Posts Categorized: Fashion

The Vintage Sunshine Clothing’s New Look

It’s been a while now that everything has looked about the same from the parking lot in the strip mall where Vintage Sunshine Clothing is situated, and I decided it was time for a change. I stood in the shop looking around, trying to decide what I could do to dress the display windows up a bit and maybe even make the shop look a bit more attractive.

After a quiet morning (read: not one customer), I went back outside and admired my new display. I had placed a giant teddy bear to one side of the window, and a child’s table and chairs with a toy tea set. Next to that I placed a toy rocking chair with a large doll in an old-fashioned dress with long dark hair and on the very right side of the window, a little red wagon with some blocks in it. I thought it looked quite attractive and well balanced too.

Aside from that, the day remained disturbingly quiet until during the afternoon three young women came in and began rummaging around on the “as-is” table and then one began going over some of the racks that I have around the walls as well as in the center of the room too.

The upshot was that, between them, they spend over fifty bucks and made my day! Generally, this isn’t the exciting moneymaking machine I had envisioned, but I enjoy it, and as long as the business pays the rent, I can live with that.

Business had begun picking up and sometimes I hate to lock up to go across the street for lunch. Every time I do, I look back across the street and see someone walking away from my closed shop. And overall, during the past few months, business has been doing very well actually.

Mr. Park, the Korean gentleman and his wife Heyja (I’m not sure about the spelling), are very nice and I usually run across the street for half an hour for lunch at their little café. From there I can keep an eye on the Vintage Sunshine Clothing Shop.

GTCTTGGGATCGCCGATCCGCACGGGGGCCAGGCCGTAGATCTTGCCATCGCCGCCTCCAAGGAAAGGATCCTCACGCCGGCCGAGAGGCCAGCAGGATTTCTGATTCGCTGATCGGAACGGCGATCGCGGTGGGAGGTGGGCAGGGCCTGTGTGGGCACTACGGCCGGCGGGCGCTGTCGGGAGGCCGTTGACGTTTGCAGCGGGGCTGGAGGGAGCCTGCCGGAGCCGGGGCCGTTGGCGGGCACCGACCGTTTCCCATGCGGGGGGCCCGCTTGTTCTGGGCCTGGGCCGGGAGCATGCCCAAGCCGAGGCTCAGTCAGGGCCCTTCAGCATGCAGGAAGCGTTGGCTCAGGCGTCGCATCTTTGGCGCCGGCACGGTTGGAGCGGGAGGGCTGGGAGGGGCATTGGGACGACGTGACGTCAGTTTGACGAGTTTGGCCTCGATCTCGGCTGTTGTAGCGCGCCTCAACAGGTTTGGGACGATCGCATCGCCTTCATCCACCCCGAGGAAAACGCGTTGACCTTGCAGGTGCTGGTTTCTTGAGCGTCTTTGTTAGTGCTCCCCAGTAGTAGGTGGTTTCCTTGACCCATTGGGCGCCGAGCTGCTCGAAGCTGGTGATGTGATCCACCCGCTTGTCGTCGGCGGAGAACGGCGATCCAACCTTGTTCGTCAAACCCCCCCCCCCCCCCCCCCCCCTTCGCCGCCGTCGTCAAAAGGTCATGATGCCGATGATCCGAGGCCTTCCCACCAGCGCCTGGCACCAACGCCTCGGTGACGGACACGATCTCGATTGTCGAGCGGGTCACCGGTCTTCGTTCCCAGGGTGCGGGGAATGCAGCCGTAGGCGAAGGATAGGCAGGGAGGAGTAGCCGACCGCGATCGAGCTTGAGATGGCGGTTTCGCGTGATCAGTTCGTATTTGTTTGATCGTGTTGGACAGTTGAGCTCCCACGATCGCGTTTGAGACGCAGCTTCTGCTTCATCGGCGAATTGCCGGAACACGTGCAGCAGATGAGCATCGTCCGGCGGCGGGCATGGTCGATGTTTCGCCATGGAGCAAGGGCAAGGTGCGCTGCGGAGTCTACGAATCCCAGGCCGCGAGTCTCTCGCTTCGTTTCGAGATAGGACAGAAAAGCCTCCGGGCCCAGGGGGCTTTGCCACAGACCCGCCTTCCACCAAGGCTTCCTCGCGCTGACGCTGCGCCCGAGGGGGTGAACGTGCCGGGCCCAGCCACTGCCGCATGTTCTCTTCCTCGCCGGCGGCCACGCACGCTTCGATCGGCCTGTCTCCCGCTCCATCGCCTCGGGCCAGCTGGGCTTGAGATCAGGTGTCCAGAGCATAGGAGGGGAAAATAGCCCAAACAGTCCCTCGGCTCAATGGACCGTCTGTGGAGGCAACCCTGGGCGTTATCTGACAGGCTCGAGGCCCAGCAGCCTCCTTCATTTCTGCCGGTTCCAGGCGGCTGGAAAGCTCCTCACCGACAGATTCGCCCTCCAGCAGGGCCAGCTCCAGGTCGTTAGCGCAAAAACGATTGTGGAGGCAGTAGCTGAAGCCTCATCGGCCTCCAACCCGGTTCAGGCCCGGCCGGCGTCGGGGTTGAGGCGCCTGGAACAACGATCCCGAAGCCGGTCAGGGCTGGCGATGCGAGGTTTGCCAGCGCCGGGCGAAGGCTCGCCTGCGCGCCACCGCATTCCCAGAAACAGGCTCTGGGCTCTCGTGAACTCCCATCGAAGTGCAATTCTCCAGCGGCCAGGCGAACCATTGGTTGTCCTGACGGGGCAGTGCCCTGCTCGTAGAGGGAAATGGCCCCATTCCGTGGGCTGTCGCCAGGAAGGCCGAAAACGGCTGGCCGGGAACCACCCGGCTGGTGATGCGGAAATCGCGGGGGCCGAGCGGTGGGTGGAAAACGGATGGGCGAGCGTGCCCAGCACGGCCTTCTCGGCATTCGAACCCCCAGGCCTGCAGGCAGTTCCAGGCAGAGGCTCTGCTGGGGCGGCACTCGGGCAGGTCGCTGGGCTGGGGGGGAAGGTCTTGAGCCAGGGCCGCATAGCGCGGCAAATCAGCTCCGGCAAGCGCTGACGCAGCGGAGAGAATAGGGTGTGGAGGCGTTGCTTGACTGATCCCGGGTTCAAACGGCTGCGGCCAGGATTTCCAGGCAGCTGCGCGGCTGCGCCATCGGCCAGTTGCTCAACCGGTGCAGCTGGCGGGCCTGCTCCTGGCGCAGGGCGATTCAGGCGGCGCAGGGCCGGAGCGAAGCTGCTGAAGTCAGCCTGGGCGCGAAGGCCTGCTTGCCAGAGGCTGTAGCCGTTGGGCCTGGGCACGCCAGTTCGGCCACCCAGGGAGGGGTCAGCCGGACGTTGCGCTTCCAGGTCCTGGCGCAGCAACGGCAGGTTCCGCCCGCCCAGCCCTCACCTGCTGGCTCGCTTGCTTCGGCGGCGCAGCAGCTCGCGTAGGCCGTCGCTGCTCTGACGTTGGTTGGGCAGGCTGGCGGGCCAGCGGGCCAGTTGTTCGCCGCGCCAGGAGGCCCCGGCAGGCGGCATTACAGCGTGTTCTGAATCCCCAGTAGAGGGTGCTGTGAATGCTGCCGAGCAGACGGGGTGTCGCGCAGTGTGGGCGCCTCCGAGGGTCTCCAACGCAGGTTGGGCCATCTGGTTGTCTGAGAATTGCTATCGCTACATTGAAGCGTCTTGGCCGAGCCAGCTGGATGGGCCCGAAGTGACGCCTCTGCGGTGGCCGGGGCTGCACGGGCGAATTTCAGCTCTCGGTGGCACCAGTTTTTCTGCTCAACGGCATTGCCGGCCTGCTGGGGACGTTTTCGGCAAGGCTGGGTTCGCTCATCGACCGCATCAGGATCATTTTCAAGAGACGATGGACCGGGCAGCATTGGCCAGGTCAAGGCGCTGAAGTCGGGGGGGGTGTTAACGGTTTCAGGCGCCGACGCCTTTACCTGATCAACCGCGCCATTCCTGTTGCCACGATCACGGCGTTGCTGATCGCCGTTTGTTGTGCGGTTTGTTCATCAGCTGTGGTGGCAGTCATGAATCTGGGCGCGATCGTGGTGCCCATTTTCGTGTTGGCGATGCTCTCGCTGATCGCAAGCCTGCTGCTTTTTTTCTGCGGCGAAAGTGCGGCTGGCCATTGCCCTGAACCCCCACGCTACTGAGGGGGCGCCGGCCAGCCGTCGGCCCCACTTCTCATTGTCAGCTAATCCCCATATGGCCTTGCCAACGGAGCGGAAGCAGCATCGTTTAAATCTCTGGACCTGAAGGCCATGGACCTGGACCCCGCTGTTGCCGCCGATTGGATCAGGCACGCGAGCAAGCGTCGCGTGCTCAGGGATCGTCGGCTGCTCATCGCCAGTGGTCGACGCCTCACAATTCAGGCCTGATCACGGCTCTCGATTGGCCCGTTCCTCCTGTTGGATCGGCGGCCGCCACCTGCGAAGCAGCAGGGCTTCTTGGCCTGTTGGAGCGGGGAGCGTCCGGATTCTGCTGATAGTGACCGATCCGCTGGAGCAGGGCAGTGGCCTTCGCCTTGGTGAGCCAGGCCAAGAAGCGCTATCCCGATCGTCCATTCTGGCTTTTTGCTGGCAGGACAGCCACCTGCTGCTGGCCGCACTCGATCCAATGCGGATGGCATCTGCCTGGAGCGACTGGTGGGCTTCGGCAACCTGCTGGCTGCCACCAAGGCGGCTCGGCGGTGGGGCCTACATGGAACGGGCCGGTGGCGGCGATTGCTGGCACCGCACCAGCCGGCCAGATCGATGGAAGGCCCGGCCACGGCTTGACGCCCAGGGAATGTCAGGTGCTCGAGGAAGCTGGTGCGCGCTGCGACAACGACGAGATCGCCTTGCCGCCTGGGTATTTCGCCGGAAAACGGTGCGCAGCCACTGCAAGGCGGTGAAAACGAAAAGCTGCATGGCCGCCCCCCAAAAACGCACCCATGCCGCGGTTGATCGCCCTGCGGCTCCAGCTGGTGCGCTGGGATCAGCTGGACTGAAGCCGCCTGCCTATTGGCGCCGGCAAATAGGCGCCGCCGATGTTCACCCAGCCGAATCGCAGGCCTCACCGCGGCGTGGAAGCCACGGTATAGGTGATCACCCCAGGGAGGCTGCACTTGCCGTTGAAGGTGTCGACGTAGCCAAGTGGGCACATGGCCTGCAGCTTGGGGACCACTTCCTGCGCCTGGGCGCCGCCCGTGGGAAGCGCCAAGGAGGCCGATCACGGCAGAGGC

The Parks’ daughter, home from city college for the summer, was helping although they didn’t really need her help, so after a short discussion, she agreed to come over and take care of the store four hours a day. That would give me time to get out sometimes and do some of the things I had to do plus have my lunch too without having to keep one eye on the shop just in case of an impatient customer with a lot of good merchandise.

At first it seemed a bit complicated, trying to teach Jean, the Parks’ daughter, the ropes. Jean’s very intelligent and a cute girl too, with straight black hair and huge black eyes. The work isn’t difficult of course, but there was the matter of using credit cards (at the café mom always works the register), and a few details like that. As to accepting merchandise, I told Jean that all she had to do was explain to a potential “partner” that the store kept fortypercent of the price received while sixty percent went to the owner of the merchandise. Normally I let the owner decide on the price she would be willing to accept. Sometimes when an owner appeared to have an inflated idea of the value of an item, I’d have to “talk her down” a bit until we hit upon a more realistic price point.

That Vintage Smell…

I have a small thrift shop, also known as a vintage store, that I run daily all on my own. I take care of buying and selling and cleaning up on a regular basis. This keeps me busy: I am never idle. There is always something. For example, I am in an area that consists of many types of local businesses and believe it or not, smells from some of them permeate my shop. We are that close together so it is inevitable. When it is food, it is super annoying. I don’t want my customers to think that I never clean. I had to do something about the foul air. It isn’t all the time but often enough. It can accumulate and override my vintage smell. That kind of smell is a bit musty, characteristic of my kind of shop. But other smells have their own quality and it isn’t always good.